Semi. Big rig. Eighteen-wheeler. They go by many names, but if you've ever driven alongside one of them on the highway, the overwhelming size of these massive vehicles can be enough to make you want to speed up, change lanes and never look back. In fact, if you're one of the many who has a fear of semi-trucks, you're not alone. Semiochophobia, the fear of semi-trucks, can cause drivers or passengers to have intense feelings of terror, panic and anxiety whenever they see or are near a semi-truck on the road. As accident attorneys who have seen their fair share of truck accident victims, there's good reason to want to move over when a semi creeps up alongside you.
One of the biggest problems that drivers of big rigs face are blind spots. Though many drivers may assume that the larger mirrors on the fronts of these trucks and the taller height of the truck can compensate for the longer body of the trailer, smaller passenger vehicles often disappear from a truck driver's view in “no zones,” large blind spots around the sides, front and back of the truck.
Unlike standard four-wheel passenger vehicles or motorcycles, turns in a big rig are wider and much more complicated. When a trucker needs to make a right turn, they must swing out to the left to allow for the greater turning radius. When a left turn is made, that requires the truck to swing more to the right. Collisions between cars and semis occur most often when a car tries to outrun the turning truck, the trucker fails to yield the right of way to another vehicle or the truck driver does not appropriately gauge the distance needed to complete the turn, potentially causing a jackknife situation.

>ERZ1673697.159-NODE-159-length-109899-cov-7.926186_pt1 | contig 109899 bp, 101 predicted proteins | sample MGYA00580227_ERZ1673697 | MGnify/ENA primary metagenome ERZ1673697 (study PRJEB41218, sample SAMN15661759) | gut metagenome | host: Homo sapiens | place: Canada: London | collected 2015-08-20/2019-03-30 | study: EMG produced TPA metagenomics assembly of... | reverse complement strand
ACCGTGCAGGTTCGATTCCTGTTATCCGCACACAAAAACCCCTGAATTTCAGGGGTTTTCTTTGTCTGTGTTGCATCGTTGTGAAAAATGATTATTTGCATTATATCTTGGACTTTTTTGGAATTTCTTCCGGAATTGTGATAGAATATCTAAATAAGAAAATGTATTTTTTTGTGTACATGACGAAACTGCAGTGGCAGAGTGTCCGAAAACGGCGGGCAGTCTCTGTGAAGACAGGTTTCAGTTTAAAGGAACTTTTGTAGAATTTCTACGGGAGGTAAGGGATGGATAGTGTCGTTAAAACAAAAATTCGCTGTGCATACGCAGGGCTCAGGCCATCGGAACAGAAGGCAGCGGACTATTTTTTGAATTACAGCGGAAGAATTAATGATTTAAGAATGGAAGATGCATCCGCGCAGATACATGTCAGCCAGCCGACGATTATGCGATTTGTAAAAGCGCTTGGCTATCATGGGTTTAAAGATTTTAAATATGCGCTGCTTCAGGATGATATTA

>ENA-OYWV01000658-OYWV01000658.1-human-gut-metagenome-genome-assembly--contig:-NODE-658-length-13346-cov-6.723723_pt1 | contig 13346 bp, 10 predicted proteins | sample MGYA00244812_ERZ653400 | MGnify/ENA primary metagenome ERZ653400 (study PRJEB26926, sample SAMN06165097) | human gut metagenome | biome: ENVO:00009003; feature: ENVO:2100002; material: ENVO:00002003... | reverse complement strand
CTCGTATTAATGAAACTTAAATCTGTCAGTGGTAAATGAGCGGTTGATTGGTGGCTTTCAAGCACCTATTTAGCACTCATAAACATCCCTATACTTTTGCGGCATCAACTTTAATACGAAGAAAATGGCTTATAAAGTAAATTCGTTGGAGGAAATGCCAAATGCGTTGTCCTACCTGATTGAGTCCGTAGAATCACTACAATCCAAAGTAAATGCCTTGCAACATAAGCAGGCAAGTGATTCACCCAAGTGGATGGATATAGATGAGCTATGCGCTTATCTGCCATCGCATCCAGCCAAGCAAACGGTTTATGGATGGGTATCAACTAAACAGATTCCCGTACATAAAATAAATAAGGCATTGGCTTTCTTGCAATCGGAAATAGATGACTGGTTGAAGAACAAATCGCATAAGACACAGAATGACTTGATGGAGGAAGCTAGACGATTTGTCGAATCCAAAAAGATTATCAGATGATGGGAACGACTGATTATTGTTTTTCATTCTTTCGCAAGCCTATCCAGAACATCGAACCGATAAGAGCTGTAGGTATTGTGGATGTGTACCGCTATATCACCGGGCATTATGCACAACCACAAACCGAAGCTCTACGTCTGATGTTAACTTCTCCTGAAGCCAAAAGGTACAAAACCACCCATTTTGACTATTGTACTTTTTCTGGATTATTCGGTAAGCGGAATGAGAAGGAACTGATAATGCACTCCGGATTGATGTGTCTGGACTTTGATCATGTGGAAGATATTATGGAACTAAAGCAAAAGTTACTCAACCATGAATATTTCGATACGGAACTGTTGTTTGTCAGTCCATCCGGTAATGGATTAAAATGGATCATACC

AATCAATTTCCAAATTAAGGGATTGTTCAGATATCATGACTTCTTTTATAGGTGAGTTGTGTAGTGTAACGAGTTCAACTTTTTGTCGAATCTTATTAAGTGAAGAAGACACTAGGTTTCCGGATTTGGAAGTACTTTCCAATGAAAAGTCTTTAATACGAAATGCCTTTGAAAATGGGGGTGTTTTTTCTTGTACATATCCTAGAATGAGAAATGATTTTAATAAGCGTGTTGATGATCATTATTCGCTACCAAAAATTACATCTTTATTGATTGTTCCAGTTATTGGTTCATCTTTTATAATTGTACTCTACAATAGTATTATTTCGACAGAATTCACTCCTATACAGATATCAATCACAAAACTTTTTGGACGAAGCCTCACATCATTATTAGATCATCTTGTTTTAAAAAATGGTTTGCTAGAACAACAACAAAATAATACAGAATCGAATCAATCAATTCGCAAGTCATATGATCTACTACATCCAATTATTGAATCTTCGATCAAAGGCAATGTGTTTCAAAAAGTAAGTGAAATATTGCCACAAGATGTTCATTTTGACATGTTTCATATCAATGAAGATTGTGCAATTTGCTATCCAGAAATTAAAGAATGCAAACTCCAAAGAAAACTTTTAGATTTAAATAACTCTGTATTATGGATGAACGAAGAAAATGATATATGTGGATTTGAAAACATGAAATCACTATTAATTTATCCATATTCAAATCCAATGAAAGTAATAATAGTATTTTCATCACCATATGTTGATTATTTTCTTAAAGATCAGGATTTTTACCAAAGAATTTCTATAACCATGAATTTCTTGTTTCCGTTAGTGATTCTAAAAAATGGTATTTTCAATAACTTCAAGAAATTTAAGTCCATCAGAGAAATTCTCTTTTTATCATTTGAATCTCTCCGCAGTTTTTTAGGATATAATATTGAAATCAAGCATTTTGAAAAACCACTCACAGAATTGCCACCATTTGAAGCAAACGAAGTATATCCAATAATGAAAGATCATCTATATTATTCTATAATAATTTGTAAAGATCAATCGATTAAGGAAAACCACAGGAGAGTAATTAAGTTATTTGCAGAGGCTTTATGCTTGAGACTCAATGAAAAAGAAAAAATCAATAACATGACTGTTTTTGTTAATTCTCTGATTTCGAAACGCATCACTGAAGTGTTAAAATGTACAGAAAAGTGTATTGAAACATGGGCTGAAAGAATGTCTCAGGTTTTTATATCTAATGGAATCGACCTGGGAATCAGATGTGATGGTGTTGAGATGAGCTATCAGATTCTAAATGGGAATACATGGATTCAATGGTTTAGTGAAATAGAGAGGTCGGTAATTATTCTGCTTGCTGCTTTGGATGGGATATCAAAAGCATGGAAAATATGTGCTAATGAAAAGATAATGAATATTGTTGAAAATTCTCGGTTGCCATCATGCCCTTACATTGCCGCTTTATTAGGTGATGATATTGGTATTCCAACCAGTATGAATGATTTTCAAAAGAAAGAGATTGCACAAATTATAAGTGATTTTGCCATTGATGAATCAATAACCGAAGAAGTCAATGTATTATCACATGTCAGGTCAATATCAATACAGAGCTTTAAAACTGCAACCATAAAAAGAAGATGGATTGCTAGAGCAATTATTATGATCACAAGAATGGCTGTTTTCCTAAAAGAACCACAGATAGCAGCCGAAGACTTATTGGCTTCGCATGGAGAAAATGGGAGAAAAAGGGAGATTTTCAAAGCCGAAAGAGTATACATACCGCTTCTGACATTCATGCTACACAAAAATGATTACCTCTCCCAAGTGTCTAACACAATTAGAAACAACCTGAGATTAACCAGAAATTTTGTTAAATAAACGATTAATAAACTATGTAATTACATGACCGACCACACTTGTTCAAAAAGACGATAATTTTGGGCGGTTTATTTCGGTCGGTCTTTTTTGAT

The average eighteen-wheeler can weigh as much as 80,000 pounds. Assuming ideal weather and road conditions, a braking semi-truck traveling 65 miles per hour, will travel the distance of two football fields, or 525 feet, before coming to a complete stop. Breaking in a big rig requires greater attention, perception and space to stop safely. When a car short stops or cuts in front of a large truck, catastrophic, potentially fatal, rear-end accidents are more than likely to occur.
Injuries from Semi-Truck Accidents
Injuries resulting from semi-truck accidents can be overwhelmingly devastating. The rate of speed, angle and degree of impact a semi makes with a passenger vehicle play a role in the severity of injury.
The most frequently reported injuries to drivers and passengers involved in semi-truck accidents include:
- Head and neck injuries (brain injuries, whiplash, etc.)
- Back injuries (spinal cord injuries, herniated discs, etc.)
- Internal injuries and bleeding
- Broken/fractured bones
Safety Tips for Driving Next to Semi-trucks
- Allow yourself plenty of room when traveling behind a semi-truck or changing lanes in front of a semi.
- Signal your intentions when changing or merging into a lane with a semi-truck.
- Avoid “no zones”.
- Do not try to outrun or maneuver around a truck making a turn.
Keep Calm and Contact a Truck Accident Attorney
Recovery and rehabilitation following a semi-truck accident can be a long, painful and arduous process. Should you or a loved one be the victim of such an accident, the truck accident attorneys at The Schiller Kessler Group will work diligently on your behalf to obtain the maximum compensation you deserve for medical bills, lost wages and pain and suffering. Contact our offices today to speak to an attorney for a free truck accident case evaluation at (800) 350-FIRM.